Author: Sven Eliaeson
Publisher: Cambridge Scholars Publishing
ISBN: 1443807176
Size: 73.42 MB
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As public intellectuals academics formulate specialized knowledge to become understandable and relevant for people outside of the specialty. There are two main forms of such intellectual activity: dissemination and debating. Scientific knowledge is a cultural value in its own right and also of importance in public discourse. Due to the complexity of the challenges facing modern societies the intellectual role of individual academics and scholarly institutions is increasingly important with mass education and new media techniques expanding the public sphere. It has become more important that specialists popularize also for specialists in other fields. Challenges such as climate change or social integration requires knowledgeable citizens and broad public discourses integrating specialized knowledge from several disciplines. Contemporary challenges in Western Europe, Scandinavia and the US are discussed. The historical perspectives are followed back to early Modernity. The cases include contributions on Holberg, the Myrdals and Boas. There are contributions on the recent transformations “East of the Elbe” and the challenges facing scholars in Turkey and India. The main focus of the book is on social scientists but the issues discussed are of general interest for all kinds of academics and for people interested in the cultural and political relevance of science.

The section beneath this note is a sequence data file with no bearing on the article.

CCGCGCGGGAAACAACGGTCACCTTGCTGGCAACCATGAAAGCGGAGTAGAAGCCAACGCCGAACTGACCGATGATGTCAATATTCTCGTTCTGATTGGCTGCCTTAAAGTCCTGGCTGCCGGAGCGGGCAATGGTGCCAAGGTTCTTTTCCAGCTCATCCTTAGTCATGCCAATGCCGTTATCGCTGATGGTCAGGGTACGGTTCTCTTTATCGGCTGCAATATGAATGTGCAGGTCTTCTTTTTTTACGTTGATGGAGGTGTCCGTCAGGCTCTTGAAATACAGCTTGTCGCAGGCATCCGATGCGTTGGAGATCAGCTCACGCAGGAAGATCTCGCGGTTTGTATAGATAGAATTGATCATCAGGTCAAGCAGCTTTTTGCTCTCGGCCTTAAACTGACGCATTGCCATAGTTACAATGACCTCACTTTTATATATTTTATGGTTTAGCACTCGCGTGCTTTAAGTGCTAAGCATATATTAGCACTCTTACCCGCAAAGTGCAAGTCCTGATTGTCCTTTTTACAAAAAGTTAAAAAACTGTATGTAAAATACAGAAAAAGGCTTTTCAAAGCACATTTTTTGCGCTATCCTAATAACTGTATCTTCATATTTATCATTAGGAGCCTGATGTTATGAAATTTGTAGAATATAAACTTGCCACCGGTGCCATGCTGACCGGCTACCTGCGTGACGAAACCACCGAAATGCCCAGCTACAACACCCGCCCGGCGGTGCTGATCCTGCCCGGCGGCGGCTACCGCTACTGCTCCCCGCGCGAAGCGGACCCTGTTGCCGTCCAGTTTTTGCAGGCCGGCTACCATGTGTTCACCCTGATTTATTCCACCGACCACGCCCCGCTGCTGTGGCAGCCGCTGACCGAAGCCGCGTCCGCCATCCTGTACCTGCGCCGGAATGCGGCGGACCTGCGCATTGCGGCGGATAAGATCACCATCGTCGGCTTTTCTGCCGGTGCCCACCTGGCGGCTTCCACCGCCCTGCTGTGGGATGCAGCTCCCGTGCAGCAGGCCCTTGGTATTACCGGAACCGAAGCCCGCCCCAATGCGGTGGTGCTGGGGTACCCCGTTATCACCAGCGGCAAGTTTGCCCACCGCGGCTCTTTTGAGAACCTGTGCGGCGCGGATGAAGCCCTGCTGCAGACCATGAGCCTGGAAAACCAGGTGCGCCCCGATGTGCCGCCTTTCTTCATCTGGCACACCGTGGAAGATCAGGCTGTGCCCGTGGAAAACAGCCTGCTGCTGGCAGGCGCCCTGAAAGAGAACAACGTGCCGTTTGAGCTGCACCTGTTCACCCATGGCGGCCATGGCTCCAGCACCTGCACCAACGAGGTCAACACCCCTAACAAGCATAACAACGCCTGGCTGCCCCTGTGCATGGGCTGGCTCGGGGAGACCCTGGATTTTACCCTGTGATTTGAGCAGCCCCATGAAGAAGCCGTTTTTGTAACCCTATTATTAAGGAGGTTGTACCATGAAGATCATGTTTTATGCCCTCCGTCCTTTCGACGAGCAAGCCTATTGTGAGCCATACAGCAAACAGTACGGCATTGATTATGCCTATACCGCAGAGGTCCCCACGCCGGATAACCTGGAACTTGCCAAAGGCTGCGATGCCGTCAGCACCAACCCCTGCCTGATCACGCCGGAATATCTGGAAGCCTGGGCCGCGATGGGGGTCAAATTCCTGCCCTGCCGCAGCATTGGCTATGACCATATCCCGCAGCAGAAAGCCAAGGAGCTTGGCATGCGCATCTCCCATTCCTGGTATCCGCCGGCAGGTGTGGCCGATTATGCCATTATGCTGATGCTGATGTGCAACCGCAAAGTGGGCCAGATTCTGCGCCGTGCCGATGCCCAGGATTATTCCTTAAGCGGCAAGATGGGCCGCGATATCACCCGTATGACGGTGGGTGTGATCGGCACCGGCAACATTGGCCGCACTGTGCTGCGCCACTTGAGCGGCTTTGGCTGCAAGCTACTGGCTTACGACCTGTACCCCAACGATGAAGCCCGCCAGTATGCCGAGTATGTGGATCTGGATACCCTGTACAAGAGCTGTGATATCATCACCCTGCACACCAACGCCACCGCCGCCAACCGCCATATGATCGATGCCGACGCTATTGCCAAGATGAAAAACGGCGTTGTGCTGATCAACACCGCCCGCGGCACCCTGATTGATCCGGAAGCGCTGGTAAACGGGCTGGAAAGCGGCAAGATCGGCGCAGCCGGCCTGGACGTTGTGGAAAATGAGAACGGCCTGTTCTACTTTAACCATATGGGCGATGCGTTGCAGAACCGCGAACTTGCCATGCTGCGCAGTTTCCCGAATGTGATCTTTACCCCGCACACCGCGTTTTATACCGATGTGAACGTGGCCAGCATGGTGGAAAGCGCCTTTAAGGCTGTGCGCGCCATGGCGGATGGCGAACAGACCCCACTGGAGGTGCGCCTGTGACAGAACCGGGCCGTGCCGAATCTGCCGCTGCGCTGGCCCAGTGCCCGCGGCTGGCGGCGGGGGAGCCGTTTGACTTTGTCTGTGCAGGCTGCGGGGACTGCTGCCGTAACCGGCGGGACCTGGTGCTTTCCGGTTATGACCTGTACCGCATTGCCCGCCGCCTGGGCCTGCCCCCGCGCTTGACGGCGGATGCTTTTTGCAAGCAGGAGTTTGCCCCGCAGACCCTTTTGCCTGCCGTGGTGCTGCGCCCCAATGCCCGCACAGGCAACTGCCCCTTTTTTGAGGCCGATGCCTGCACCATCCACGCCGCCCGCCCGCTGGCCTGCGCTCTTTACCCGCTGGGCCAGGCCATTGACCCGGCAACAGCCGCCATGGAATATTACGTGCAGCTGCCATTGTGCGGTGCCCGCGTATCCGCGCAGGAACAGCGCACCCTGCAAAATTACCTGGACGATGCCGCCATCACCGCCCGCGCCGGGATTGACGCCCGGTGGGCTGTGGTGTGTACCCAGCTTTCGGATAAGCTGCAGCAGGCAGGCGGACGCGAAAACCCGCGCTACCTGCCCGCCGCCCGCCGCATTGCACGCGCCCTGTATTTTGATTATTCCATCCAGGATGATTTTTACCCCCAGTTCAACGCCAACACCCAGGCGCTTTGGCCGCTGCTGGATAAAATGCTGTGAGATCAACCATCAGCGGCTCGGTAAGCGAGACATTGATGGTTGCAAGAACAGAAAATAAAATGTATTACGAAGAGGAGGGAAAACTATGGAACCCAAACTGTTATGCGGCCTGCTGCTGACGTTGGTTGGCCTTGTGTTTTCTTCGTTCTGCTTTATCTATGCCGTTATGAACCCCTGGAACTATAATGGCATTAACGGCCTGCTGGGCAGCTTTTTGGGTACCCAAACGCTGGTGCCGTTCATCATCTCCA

Science Of Science And Reflexivity

Author: Pierre Bourdieu
Publisher: Polity
ISBN: 074563060X
Size: 31.31 MB